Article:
“That person is a superstar and a subject-matter expert. Press pause. That does not mean that person will be a wonderful manager.” - Erica Edwards-O'Neal
Earlier this year, Sayge hosted a panel event discussing how companies can help new managers become great managers. Erica’s comment—and the entire panel discussion—reinforced just how critical it is to develop and implement a proactive approach to preparing future managers.
How true is that for your organization? Too often, companies assume excellent individual contributors (ICs) will automatically become wonderful managers, but that’s not always the case.
While organizing the panel, I also came across a statistic making this topic even more critical. The Wall Street Journal shared that in the past five years, managers born in 1982 or later have landed promotions twice as often as older leaders. Which means that many twenty- and thirty-somethings are not only managers, but they're also growing teams, managing more people, and being given even more responsibilities critical to the success of the organization. How companies prepare this young, mobile group of managers is so important. I learned a lot from our amazing group of panelists and have summarized what I see as a seven-part process for proactively supporting new managers.
1. Adopt (and live out!) a proactive mindset. Employer relations issues—like discrimination and wrongful termination suits—are incredibly costly yet often times, preventable! Press releases published by the U.S. Equal Employment Opportunity Commission cite settlements ranging from $10,000 to resolve a discrimination finding to $12 million for an age discrimination lawsuit. Make sure prospective managers have access to the right tools and knowledge before they’re pegged for that promotion.
2. Know what you’re looking for... and articulate it! What does your company mean when it says, ‘Management’? How does management look within your culture? And what does it mean to be an effective manager? It’s so valuable to discuss what great management looks like within each organization. With a shared language in place, you can outline clear expectations for new managers—letting them know exactly what they’re tracking toward.
3. Conduct a gap analysis to understand where upcoming managers need support. After you develop a shared definition of ‘management’, it’s helpful to conduct a gap analysis. SHRM recommends several gap assessment tools including interviews, focus groups, surveys, and observations. One panelist, Meghan Lapides, mentioned how companies expect managers to not only supervise, but to also advocate, coach, teach, and/or mentor. It’s easy to see how the transition from IC to manager is a big adjustment. Determine exactly what your upcoming managers need in order to successfully transition roles.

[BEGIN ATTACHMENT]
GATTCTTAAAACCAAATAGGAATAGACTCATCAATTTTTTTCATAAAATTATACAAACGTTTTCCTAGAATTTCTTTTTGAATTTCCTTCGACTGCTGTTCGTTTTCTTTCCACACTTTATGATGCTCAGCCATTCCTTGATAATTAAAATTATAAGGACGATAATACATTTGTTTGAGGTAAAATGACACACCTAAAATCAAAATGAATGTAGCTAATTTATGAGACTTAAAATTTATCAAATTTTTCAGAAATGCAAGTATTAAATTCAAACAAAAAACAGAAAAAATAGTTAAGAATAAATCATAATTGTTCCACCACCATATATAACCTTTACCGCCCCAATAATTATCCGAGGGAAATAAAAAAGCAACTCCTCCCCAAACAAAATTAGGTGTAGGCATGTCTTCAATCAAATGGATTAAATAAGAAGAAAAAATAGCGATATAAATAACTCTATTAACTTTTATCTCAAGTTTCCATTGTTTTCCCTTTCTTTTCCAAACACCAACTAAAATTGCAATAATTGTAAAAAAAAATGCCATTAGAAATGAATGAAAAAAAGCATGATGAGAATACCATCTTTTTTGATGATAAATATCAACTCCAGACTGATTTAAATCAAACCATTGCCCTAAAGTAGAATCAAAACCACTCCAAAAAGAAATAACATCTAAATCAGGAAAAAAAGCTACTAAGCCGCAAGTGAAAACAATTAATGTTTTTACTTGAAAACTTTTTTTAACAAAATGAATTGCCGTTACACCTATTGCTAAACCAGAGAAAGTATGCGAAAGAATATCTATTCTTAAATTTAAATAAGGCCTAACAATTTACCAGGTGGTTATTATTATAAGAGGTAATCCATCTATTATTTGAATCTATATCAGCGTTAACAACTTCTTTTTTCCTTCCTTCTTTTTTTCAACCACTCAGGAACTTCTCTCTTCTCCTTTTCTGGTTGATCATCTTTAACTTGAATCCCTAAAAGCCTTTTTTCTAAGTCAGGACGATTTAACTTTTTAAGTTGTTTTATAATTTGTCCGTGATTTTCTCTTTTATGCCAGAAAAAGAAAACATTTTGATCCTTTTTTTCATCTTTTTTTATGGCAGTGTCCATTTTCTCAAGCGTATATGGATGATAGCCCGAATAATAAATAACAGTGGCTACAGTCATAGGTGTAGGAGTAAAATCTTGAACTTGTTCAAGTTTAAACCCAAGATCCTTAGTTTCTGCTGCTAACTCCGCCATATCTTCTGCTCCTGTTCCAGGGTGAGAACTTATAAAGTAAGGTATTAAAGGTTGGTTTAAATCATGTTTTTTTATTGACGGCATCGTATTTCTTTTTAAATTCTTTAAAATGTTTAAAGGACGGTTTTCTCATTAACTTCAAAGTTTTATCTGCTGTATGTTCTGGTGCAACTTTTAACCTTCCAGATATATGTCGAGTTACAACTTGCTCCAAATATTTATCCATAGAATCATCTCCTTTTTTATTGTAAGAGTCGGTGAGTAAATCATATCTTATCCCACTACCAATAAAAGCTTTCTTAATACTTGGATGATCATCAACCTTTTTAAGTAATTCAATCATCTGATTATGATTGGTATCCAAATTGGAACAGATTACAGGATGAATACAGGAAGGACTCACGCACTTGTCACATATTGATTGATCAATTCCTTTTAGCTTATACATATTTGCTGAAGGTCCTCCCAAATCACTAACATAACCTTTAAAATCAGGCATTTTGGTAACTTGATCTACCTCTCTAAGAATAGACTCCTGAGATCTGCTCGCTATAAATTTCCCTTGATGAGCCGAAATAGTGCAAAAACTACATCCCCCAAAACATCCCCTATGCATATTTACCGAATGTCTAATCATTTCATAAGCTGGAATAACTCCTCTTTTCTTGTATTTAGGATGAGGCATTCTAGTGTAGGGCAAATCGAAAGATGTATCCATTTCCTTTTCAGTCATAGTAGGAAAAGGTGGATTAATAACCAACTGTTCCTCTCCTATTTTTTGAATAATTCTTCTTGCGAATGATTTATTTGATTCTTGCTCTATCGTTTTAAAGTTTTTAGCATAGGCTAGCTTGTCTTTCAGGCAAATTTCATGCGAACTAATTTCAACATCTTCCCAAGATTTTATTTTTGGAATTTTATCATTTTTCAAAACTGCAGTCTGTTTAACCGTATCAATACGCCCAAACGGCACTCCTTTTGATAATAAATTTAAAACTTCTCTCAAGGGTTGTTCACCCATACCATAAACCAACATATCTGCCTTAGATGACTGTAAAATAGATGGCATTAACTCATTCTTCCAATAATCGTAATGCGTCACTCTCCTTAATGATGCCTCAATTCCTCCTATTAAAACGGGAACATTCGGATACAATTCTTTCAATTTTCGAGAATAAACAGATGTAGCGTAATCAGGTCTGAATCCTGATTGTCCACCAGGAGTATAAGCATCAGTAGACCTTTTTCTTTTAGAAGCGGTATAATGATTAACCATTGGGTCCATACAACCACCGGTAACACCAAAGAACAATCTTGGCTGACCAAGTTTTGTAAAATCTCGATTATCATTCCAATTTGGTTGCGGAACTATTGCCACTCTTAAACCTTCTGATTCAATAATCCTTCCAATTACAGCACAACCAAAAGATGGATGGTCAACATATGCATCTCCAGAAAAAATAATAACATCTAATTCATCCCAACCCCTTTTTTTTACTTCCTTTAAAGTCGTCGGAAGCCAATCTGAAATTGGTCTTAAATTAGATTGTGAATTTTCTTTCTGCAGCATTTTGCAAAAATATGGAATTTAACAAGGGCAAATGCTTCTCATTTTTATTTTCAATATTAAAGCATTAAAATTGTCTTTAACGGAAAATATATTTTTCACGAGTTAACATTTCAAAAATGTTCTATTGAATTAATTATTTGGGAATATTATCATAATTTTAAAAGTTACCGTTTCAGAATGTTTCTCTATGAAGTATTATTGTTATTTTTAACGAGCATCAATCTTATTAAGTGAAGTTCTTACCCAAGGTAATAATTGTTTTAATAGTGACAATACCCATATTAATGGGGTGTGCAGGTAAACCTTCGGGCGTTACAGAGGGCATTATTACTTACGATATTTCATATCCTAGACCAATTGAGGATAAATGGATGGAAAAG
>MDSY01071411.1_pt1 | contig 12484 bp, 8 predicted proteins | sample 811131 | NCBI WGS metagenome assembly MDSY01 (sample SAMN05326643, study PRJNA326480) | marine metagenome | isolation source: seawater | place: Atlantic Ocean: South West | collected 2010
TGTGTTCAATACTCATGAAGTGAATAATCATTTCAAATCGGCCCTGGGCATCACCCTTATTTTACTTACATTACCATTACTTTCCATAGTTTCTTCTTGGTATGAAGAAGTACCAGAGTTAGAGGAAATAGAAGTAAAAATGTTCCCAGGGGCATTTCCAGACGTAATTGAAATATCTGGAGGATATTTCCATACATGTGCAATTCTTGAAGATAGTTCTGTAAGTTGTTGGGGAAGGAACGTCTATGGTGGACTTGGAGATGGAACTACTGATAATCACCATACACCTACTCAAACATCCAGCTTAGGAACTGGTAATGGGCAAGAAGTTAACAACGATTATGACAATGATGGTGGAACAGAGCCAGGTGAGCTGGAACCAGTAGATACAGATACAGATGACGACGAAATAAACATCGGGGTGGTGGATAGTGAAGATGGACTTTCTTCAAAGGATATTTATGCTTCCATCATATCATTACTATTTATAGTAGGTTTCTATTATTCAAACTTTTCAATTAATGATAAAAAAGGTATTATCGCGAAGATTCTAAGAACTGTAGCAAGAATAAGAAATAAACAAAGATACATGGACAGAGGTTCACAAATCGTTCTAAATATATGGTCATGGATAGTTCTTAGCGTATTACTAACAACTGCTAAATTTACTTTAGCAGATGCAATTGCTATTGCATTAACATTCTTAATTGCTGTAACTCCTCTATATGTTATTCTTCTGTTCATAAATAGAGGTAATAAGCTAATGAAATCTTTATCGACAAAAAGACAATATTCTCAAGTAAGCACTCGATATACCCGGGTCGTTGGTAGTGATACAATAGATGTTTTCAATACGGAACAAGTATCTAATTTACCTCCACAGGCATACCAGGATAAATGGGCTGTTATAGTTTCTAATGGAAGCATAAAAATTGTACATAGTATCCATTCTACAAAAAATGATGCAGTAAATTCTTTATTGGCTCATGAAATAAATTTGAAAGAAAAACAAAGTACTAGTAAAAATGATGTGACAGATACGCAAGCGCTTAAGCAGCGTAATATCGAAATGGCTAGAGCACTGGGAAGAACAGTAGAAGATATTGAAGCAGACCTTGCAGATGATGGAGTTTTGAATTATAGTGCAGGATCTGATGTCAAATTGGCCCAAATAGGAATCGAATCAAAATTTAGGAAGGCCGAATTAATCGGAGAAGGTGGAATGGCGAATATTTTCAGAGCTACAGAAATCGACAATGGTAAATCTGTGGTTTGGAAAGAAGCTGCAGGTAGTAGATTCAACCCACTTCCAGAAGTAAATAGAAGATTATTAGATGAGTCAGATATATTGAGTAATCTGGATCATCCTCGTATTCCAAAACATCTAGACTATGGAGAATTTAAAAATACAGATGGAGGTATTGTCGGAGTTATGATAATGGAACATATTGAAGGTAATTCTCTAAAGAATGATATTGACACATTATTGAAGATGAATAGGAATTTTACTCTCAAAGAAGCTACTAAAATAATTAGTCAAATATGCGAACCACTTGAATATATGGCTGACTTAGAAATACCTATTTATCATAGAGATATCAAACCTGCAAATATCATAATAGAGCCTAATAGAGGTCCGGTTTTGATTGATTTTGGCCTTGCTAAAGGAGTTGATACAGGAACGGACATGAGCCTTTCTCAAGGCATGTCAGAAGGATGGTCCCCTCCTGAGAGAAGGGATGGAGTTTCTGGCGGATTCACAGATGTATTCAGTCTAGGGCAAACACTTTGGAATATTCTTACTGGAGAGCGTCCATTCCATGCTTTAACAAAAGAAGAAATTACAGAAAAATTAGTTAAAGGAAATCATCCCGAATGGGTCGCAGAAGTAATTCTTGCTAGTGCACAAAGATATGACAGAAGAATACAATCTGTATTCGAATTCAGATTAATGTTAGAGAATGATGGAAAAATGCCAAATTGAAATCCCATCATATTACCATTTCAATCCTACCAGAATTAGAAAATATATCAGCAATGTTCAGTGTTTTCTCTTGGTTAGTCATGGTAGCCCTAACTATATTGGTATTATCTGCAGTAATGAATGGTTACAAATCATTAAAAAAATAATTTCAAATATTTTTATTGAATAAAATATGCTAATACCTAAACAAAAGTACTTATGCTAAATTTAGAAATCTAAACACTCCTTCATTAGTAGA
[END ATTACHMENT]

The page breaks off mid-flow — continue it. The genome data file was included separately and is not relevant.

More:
4. Promote and inspire self-awareness. Although your company may have a good grasp of training gaps, future managers also play a huge role in their own success. If you’re training someone who isn’t fully aware of their impact, you may need to bring an area of improvement to their attention. (I’ve written more on that process here!) When employees see self-aware managers show up authentically—mindful of their strengths, weaknesses, and identities—this consciousness can spread throughout the organization.
5. Promote and cultivate social awareness. The International Journal of Business and Social Science writes, “Managers should use compassion and empathy with themselves and others to increase understanding, cooperation, and collaboration.” Panelist, Deborah Wilson, shared how—after being asked herself—she started incorporating two questions into her approach to management: (1) “How do you like to be managed?” and (2) “How do you like to receive feedback?” Help future managers develop skills like empathy, organizational awareness, and emotional intelligence.
6. Provide the right training, tools, and support throughout the entire management journey. Panelist, Kevin Hannan, shared how important it is to support managers in three key areas: creating direction, creating a structure for achieving that direction, and coaching and supporting a team. By providing ongoing training in these areas, you can cultivate an environment where new managers don't feel like they need to fake it ‘til they make it. Panelist, Eli Bendet-Taicher, reiterated, “This mind shift that [future managers] have to make is very complex . . . our [training] program is not just a week of boot camp. It's an ongoing program and something people can experience for a long time.”
7. Respect and support the ‘non-manager’ track. Not everyone wants to be a manager. In fact, CareerBuilder reports that only 27-29 percent of survey respondents expect to become managers. If someone isn’t interested in managing people, listen to and respect that decision. To retain these individuals, create an IC track that doesn’t involve management. When companies force people down managerial tracks, or otherwise remove mobility, they risk losing really great people.
Superstar individual contributors do not automatically make great managers. And even though they’re great at what they do, subject-matter experts don’t inherently possess the skills to manage a team. If you see the value in a proactive approach to preparing managers, make sure your company has a shared definition of management, conduct a gap analysis for training purposes, cultivate self- and social-awareness, support managers at every stage of their journey, and offer non-manager tracks. As you move forward, how can you be more proactive in your approach to preparing managers?